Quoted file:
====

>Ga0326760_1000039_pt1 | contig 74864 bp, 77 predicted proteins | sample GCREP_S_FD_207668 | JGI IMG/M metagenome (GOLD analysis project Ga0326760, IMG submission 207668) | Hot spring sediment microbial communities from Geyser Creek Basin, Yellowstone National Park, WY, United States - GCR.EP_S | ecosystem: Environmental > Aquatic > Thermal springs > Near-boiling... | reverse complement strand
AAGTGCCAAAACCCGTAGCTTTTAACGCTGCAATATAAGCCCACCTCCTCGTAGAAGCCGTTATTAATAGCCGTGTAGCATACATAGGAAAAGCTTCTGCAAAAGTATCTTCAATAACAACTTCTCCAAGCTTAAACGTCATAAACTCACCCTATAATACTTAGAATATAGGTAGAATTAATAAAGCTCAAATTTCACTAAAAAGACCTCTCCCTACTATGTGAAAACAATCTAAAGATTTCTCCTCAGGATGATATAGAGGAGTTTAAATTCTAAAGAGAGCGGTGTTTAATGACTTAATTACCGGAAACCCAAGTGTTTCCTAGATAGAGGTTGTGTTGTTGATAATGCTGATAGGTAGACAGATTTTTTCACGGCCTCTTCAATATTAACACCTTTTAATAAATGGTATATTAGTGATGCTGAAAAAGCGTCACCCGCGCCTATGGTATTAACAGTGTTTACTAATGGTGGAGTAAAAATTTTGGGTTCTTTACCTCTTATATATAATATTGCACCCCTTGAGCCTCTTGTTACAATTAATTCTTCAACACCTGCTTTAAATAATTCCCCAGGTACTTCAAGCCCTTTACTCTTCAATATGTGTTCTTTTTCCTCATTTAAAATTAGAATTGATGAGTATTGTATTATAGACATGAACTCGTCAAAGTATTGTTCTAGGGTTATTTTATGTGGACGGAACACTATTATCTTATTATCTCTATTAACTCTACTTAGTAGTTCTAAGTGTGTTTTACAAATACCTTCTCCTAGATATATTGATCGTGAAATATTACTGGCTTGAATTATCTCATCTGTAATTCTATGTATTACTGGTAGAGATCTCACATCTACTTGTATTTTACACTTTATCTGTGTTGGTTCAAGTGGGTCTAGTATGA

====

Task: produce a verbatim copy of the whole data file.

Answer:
>Ga0326760_1000039_pt1 | contig 74864 bp, 77 predicted proteins | sample GCREP_S_FD_207668 | JGI IMG/M metagenome (GOLD analysis project Ga0326760, IMG submission 207668) | Hot spring sediment microbial communities from Geyser Creek Basin, Yellowstone National Park, WY, United States - GCR.EP_S | ecosystem: Environmental > Aquatic > Thermal springs > Near-boiling... | reverse complement strand
AAGTGCCAAAACCCGTAGCTTTTAACGCTGCAATATAAGCCCACCTCCTCGTAGAAGCCGTTATTAATAGCCGTGTAGCATACATAGGAAAAGCTTCTGCAAAAGTATCTTCAATAACAACTTCTCCAAGCTTAAACGTCATAAACTCACCCTATAATACTTAGAATATAGGTAGAATTAATAAAGCTCAAATTTCACTAAAAAGACCTCTCCCTACTATGTGAAAACAATCTAAAGATTTCTCCTCAGGATGATATAGAGGAGTTTAAATTCTAAAGAGAGCGGTGTTTAATGACTTAATTACCGGAAACCCAAGTGTTTCCTAGATAGAGGTTGTGTTGTTGATAATGCTGATAGGTAGACAGATTTTTTCACGGCCTCTTCAATATTAACACCTTTTAATAAATGGTATATTAGTGATGCTGAAAAAGCGTCACCCGCGCCTATGGTATTAACAGTGTTTACTAATGGTGGAGTAAAAATTTTGGGTTCTTTACCTCTTATATATAATATTGCACCCCTTGAGCCTCTTGTTACAATTAATTCTTCAACACCTGCTTTAAATAATTCCCCAGGTACTTCAAGCCCTTTACTCTTCAATATGTGTTCTTTTTCCTCATTTAAAATTAGAATTGATGAGTATTGTATTATAGACATGAACTCGTCAAAGTATTGTTCTAGGGTTATTTTATGTGGACGGAACACTATTATCTTATTATCTCTATTAACTCTACTTAGTAGTTCTAAGTGTGTTTTACAAATACCTTCTCCTAGATATATTGATCGTGAAATATTACTGGCTTGAATTATCTCATCTGTAATTCTATGTATTACTGGTAGAGATCTCACATCTACTTGTATTTTACACTTTATCTGTGTTGGTTCAAGTGGGTCTAGTATGA